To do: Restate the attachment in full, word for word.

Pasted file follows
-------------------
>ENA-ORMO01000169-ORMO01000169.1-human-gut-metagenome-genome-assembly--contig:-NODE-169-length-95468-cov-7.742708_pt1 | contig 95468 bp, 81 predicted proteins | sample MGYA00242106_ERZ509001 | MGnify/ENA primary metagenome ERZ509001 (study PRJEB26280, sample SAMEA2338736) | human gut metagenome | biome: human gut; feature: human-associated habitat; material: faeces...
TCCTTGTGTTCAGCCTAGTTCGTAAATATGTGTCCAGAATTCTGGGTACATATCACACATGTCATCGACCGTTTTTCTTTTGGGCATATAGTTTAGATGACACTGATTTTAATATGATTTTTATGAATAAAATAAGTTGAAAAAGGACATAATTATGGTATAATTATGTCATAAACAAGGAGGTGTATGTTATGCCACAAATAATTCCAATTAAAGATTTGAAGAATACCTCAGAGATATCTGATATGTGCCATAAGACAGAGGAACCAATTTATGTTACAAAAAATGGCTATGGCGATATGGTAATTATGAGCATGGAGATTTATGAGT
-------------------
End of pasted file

>ENA-ORMO01000169-ORMO01000169.1-human-gut-metagenome-genome-assembly--contig:-NODE-169-length-95468-cov-7.742708_pt1 | contig 95468 bp, 81 predicted proteins | sample MGYA00242106_ERZ509001 | MGnify/ENA primary metagenome ERZ509001 (study PRJEB26280, sample SAMEA2338736) | human gut metagenome | biome: human gut; feature: human-associated habitat; material: faeces...
TCCTTGTGTTCAGCCTAGTTCGTAAATATGTGTCCAGAATTCTGGGTACATATCACACATGTCATCGACCGTTTTTCTTTTGGGCATATAGTTTAGATGACACTGATTTTAATATGATTTTTATGAATAAAATAAGTTGAAAAAGGACATAATTATGGTATAATTATGTCATAAACAAGGAGGTGTATGTTATGCCACAAATAATTCCAATTAAAGATTTGAAGAATACCTCAGAGATATCTGATATGTGCCATAAGACAGAGGAACCAATTTATGTTACAAAAAATGGCTATGGCGATATGGTAATTATGAGCATGGAGATTTATGAGT